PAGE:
Chaim Grienblatt’s family

This is the family of my maternal great grandfather, Khaim Grienblatt.

Great grandfather is sitting second from left, wearing a beautiful long frock coat, buttoned up or lapped over to the left (it must have been allowed at that time); near him is great grandmother (I do not know her name) and their children: utmost to the left is son Iosif, utmost to the right is daughter Feiga; from left to right are standing: daughter Frida and sons Boris and Solomon.

They are wearing secular clothes and it seems to me, they are dressed up (except for Solomon, perhaps). My grandmother is not in the picture, she had already moved to Ukraine by then. I do not what occasion this picture was taken on, but I know that it was taken in Orsha in 1915.

I know that my great grandfather Khaim Grienblatt and great grandmother were born in Belarus, not far from Orsha [Orsha is a town in Vitebsk region, located in the North-Eastern part of the Belarus Republic, 700 km to the South of St. Petersburg].

Their children were also born there: sons Iosif, Boris and Solomon and daughters Gitl, Feiga and Frida. Gitl Khaimovna Grienblatt, my maternal grandmother, was born in 1893.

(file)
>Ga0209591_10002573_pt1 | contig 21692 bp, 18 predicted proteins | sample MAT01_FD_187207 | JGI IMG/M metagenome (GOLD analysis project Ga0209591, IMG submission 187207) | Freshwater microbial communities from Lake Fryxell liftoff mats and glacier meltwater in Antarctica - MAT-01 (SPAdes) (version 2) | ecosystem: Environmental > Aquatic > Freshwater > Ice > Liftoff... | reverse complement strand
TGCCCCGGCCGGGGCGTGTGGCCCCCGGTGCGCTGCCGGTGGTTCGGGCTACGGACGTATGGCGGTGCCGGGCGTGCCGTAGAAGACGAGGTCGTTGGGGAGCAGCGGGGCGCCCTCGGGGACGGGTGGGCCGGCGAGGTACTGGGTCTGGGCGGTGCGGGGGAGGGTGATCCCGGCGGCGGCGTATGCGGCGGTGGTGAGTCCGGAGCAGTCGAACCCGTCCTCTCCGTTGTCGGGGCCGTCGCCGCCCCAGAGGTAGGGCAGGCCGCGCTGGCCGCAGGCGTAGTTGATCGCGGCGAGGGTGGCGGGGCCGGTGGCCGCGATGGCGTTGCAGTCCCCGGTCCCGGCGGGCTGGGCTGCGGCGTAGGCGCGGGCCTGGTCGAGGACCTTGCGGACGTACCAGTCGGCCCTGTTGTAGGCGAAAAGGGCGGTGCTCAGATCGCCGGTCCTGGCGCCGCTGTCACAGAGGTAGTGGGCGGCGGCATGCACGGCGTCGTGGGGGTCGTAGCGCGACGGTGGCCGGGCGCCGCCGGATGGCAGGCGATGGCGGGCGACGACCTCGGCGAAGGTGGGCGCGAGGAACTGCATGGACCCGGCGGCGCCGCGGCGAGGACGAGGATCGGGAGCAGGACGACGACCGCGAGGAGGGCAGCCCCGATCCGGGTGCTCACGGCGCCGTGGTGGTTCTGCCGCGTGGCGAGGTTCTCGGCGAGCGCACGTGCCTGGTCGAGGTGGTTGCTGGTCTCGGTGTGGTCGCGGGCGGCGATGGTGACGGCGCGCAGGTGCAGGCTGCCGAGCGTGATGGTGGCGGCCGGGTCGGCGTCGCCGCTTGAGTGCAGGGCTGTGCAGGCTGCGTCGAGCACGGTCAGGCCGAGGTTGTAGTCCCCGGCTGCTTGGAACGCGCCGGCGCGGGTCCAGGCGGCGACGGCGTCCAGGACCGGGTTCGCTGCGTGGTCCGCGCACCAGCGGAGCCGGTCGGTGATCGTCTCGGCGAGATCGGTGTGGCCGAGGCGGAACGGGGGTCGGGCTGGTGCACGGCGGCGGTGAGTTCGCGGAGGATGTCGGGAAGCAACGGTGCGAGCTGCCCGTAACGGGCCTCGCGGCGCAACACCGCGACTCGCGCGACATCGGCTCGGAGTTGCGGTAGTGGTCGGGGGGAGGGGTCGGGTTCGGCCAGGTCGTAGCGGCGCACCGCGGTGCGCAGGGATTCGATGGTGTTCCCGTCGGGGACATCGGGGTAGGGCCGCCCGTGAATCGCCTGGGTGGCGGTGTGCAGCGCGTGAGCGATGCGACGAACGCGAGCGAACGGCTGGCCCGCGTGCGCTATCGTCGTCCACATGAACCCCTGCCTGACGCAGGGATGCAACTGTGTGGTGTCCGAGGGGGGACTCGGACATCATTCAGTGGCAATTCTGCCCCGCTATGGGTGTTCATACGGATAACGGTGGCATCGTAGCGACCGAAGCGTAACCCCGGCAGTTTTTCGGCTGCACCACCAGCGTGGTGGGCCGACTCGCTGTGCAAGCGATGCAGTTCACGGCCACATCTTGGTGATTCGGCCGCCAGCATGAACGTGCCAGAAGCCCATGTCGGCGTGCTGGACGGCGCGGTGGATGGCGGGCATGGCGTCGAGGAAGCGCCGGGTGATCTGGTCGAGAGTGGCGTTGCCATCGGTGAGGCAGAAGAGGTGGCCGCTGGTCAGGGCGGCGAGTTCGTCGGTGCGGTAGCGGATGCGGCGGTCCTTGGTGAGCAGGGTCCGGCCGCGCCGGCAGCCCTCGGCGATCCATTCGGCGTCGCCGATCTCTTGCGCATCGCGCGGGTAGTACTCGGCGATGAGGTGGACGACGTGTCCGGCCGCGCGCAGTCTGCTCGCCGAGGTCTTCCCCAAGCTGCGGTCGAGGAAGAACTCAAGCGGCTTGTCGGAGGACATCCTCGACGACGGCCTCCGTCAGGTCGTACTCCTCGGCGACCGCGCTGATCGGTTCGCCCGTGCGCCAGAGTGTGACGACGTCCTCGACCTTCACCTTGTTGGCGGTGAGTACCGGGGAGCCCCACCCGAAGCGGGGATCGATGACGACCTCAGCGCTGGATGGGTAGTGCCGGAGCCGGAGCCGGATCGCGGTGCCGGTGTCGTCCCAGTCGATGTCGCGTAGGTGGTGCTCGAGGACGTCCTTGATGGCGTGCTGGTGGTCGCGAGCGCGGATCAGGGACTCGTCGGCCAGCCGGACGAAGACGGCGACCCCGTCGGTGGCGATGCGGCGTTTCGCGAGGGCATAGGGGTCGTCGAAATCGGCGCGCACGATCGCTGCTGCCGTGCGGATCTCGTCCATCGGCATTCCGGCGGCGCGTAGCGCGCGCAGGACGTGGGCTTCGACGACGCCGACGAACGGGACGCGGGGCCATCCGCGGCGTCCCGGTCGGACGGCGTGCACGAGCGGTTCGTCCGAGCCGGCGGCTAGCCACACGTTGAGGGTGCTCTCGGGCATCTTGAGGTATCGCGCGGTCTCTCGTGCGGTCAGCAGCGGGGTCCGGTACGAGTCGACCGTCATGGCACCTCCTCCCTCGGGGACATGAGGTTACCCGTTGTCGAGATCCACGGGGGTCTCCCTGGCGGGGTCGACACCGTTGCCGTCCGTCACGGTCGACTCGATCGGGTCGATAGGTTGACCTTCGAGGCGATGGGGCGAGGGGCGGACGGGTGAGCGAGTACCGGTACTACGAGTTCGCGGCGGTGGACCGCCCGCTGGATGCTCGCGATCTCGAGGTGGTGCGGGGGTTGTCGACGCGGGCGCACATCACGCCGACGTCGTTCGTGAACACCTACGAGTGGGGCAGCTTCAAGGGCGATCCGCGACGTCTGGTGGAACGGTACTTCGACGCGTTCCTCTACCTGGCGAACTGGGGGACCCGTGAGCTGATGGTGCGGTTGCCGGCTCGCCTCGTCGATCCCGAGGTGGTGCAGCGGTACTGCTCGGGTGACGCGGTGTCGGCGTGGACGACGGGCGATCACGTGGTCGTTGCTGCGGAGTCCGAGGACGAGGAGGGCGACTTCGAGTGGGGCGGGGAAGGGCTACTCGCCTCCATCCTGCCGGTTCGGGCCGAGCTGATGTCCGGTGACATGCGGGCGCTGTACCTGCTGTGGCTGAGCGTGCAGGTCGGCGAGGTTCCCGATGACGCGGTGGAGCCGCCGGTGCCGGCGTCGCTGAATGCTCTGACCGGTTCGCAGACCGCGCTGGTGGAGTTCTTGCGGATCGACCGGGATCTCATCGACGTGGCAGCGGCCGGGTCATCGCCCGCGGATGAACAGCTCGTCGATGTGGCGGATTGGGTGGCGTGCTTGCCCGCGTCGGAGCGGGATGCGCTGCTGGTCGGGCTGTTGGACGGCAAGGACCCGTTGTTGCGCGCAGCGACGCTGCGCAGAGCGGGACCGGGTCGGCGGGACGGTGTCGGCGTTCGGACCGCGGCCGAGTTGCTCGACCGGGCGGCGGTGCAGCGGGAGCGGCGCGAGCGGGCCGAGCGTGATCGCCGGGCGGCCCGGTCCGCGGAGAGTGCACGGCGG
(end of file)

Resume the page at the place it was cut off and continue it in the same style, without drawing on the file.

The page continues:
Grandmother's parents lived in Orsha almost all their lives. I was told that they were religious people observing traditions: kosher, Sabbath, celebrating traditional holidays and attending the synagogue. In 1941 when the Great Patriotic War broke out, they managed to evacuate to the Sverdlovsk region in the Urals.

At the very last moment before the Germans arrived [Sverdlovsk region was set up in 1934 in the Middle Urals, about 2,000 km to the East of St. Petersburg; in 1930-1940s large defense, machine-construction and metallurgical plants were build there, which played a very important part during the years of the Great Patriotic War].

They were provided lodging in a village. They could not work in the kolkhoz according to their age and health, that is why they lived very poorly. They died of starvation as a matter of fact in 1942. 1 They were buried there, in a common rural cemetery.